7. Precarious Freedom and the Cape Wrath Trail, with David Lintern
In an interview recorded in May, Dan Aspel speaks with the multi-talented highlands-based journalist David Lintern about his new Cape Wrath Trail book Thunder Road, the insecurity and rewards of a portfolio career in the outdoors, and learning to use the wonder of the hills to sustain us in more mundane everyday life.
Based in Kingussie in the Cairngorms National Park, David Lintern is an outdoor writer and photographer of high reputation. You've likely seen his images and read his words across many different magazines and websites that focus on Britain's hills, mountains and rivers. So, who better to spend an hour with discussing the challenges and rewards of this environment we all love so much?
Having just released his latest book, Thunder Road: Voices from the Cape Wrath Trail, David's keen to describe the landscapes and people discovered along the most famous hiking route in Scotland's epic north-west, as well as to discuss what he's trying to achieve in documenting these unique subjects.
The bit that's important to me is allowing other people to speak
Connecting Fort William with Cape Wrath at the far northwest tip of the British Mainland, the 240-mile CWT has a reputation as Britain's toughest long-distance walk, something that David was keen to investigate with the work:
"There's a lot of romanticism and machismo associated with these big walks" he says "but the trail is far more than any individual effort to complete it. It's a complex web of old paths and stories that connect us to the past and to each other in the present."
While researching the book he spoke not only with hikers on the trail, but people living in the scattered communities it passes.
"They told me about their need to reconnect with nature and themselves" he explains "about the pressures of modern tourism, and personal stories of community and migration. It was a humbling journey because of the people I met, not just the miles travelled."
In this podcast David also shares the fascinating story of how a person ends up living the life of an environmental journalist in the Scottish Highlands - a dream job, perhaps, but one which brings plenty of insecurity with its limitless freedoms. From London-based cinema projectionist, to "scruffy musician", to founder of a children's charity, David's eclectic journey has taken him from a deeply urban life to one spent amongst the wildest of places. There's even time to discuss a fateful two-month hike of the Pyrenees and a formative winter mountaineering trip across the Ben Alder range with some deeply eerie details…
We have big environmental decisions to make as a society… and we're not able to have those conversations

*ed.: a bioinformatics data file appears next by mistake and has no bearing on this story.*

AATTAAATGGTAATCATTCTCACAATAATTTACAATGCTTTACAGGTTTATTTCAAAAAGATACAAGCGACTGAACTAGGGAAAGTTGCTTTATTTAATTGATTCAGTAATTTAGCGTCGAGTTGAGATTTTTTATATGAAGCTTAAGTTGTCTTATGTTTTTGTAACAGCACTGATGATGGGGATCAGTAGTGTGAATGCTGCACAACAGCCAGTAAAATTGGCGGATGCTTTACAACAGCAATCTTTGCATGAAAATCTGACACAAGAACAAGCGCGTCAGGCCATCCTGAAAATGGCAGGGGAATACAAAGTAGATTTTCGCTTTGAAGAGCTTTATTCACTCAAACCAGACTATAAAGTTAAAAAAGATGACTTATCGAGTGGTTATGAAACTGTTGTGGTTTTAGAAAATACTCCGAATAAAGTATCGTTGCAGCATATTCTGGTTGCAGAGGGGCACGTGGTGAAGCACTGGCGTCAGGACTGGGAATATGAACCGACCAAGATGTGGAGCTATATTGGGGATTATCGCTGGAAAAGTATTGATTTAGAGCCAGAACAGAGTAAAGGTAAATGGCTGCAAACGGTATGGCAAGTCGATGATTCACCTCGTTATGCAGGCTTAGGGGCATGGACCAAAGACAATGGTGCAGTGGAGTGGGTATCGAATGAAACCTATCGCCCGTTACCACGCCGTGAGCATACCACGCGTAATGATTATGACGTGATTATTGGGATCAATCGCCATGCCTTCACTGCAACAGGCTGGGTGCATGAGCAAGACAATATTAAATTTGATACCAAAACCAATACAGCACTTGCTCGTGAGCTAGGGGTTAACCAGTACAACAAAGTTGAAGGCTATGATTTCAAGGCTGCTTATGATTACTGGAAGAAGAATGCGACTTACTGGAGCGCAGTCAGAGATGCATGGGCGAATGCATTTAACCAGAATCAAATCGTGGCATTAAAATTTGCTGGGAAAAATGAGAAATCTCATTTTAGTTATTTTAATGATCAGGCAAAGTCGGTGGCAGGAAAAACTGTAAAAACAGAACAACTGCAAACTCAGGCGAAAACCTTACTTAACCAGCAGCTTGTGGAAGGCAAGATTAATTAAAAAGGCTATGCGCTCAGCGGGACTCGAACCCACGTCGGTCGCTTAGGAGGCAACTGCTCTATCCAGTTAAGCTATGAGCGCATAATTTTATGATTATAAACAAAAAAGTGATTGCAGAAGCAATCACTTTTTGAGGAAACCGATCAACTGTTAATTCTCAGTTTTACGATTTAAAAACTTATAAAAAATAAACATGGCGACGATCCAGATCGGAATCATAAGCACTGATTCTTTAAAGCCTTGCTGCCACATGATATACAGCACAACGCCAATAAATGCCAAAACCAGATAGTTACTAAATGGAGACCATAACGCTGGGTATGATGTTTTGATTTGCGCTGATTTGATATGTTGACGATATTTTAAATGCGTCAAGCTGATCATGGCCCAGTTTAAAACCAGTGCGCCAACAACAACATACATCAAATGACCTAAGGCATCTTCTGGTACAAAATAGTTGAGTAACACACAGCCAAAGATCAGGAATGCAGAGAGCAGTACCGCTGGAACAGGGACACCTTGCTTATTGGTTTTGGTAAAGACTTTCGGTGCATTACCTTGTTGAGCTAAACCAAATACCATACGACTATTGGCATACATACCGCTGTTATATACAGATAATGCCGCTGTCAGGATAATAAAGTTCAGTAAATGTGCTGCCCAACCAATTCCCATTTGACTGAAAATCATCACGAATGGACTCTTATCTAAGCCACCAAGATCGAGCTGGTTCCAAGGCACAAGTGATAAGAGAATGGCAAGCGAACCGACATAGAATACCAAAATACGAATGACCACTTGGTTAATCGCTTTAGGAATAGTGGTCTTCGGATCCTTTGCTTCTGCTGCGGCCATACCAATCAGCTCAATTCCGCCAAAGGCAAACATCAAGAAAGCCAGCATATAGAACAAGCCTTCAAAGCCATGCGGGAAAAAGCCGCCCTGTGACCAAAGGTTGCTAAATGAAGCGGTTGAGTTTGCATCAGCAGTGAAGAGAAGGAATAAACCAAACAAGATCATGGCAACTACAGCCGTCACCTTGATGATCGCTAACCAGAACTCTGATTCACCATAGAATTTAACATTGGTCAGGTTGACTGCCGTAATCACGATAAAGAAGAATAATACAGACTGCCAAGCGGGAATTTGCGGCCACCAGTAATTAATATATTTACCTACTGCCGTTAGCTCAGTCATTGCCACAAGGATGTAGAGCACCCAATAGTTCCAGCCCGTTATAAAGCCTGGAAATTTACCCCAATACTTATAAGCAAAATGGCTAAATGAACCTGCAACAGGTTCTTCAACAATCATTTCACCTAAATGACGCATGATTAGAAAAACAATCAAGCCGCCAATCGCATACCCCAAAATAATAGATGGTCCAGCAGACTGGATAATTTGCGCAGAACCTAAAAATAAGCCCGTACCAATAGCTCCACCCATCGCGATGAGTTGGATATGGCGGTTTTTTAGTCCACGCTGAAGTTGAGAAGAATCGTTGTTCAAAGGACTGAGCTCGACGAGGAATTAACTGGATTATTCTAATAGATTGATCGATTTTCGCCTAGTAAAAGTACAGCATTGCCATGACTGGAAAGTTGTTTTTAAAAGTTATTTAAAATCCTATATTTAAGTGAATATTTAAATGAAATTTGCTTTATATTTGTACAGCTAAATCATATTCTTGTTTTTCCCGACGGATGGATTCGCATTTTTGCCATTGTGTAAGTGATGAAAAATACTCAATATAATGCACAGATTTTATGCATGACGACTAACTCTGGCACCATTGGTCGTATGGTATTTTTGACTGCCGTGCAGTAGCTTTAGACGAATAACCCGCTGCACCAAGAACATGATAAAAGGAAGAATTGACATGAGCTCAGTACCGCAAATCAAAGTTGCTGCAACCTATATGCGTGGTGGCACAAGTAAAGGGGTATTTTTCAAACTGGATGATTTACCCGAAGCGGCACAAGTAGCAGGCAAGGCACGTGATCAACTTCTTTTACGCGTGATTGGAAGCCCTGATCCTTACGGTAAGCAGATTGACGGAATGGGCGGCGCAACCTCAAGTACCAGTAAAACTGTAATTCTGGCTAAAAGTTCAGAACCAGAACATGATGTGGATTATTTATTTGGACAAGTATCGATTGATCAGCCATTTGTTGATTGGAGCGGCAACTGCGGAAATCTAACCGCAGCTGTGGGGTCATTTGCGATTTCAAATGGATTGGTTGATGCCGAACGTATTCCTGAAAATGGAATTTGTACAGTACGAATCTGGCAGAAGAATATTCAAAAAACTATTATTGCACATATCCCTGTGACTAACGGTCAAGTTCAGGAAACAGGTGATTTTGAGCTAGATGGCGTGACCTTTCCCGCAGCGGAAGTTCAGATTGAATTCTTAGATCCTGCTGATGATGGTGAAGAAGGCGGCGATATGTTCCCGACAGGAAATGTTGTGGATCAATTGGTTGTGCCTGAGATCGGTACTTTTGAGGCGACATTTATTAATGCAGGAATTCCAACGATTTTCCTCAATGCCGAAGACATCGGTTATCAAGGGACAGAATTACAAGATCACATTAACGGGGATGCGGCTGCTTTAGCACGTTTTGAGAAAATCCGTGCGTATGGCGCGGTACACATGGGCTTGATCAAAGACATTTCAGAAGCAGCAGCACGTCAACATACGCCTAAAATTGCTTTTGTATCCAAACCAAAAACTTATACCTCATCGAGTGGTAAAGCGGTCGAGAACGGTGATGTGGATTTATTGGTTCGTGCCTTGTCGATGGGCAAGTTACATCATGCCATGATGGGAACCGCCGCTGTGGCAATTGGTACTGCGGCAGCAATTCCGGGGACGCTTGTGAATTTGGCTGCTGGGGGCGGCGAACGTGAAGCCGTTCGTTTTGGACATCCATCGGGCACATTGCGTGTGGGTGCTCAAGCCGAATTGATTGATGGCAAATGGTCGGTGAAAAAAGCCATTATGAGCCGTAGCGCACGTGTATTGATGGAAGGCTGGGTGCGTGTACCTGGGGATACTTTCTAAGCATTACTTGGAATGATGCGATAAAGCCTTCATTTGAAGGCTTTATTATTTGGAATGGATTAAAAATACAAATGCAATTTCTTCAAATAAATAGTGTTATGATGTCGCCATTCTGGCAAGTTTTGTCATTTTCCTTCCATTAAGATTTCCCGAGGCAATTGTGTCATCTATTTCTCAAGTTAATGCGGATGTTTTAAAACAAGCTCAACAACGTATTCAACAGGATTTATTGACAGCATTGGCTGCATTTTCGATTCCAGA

All of this and more in Mountain Air episode 7:
03:23 - Welcome, "a photographer and writer focusing on human-powered travel, landscape and the environment", discussing the book "Thunder Road: Voices from the Cape Wrath Trail"
06:53 - Most definitely not "striding forth under self-imposed adversity", more details of the Cape Wrath experience
13:28 - War games off the Scottish coast
17:33 - "Vanishing Point" photography project, the struggles of being a freelancer during the COVID pandemic, "lots of freedom, but lots of insecurity"
20:13 - Enjoying "the wrestle" of writing, details of an outdoor media career, "esoteric ramblings"
27:38 - "We were all feeling pretty experimental in COVID, weren't we?"
28:33 - Coming to the outdoors relatively late, discovering the mountains as an adult. A former life as a London-based cinema projectionist, youth music worker, sound engineer, and university lecturer… seeing "literally thousands of films at the National Film Theatre"
33:23 - Becoming a community music leader, setting up the Soundmix charity (http://www.soundmix.org.uk/who-we-are/), working with the refugee council and "unaccompanied minors", "what can a scruffy musician do?"
35:23 - An "early mid-life crisis" expressed by walking across the Pyrenees in a two-month charity trip, starting to work with the John Muir Trust
38:10 - A passion for cinema, music and soundtracks, performing background music for TV programmes, an interest in analogue machinery
40:13 - Creating electronic music and dub via Projector Records: "to call it a record label would suggest that it actually functioned… it was basically a group of friends that lived in a house in the mid-90s"
42:51 - Some heartfelt words about a love of the outdoors and life in Kingussie, "when you live here you realise that they're called the grey hills and the red hills for a reason… it's a special place"
49:39 - "The bit that's important to me is allowing other people to speak… really I'm the least interesting bit of the equation".
53:03 - Enriching your life through experiences in the "heavens". How can we bring those transformative experiences back down to our everyday lives.
54:23 - Greatest mountain memory… a long winter mountaineering weekend in the Ben Alder range, the Lancet Edge, eerie sounds, unsettling footsteps, a golden eagle.
59:23 - All the time, money, freedom… what would you do? A simple answer… and a more complicated one: fixing the gap between recreational hill people, and those that live and work on the land, conservation and shooting estates ("we have big environmental decisions to make as a society… and we're not able to have those conversations").
Mountain Air podcast is made, recorded, hosted, edited, released and occasionally sworn at by Dan Aspel (he didn't, however, do the theme tune). Dan has teamed up with UKHillwalking to produce a new series, his second, and we'll be publishing regular episodes over the next few months. You can listen to the ten episodes of his first series here: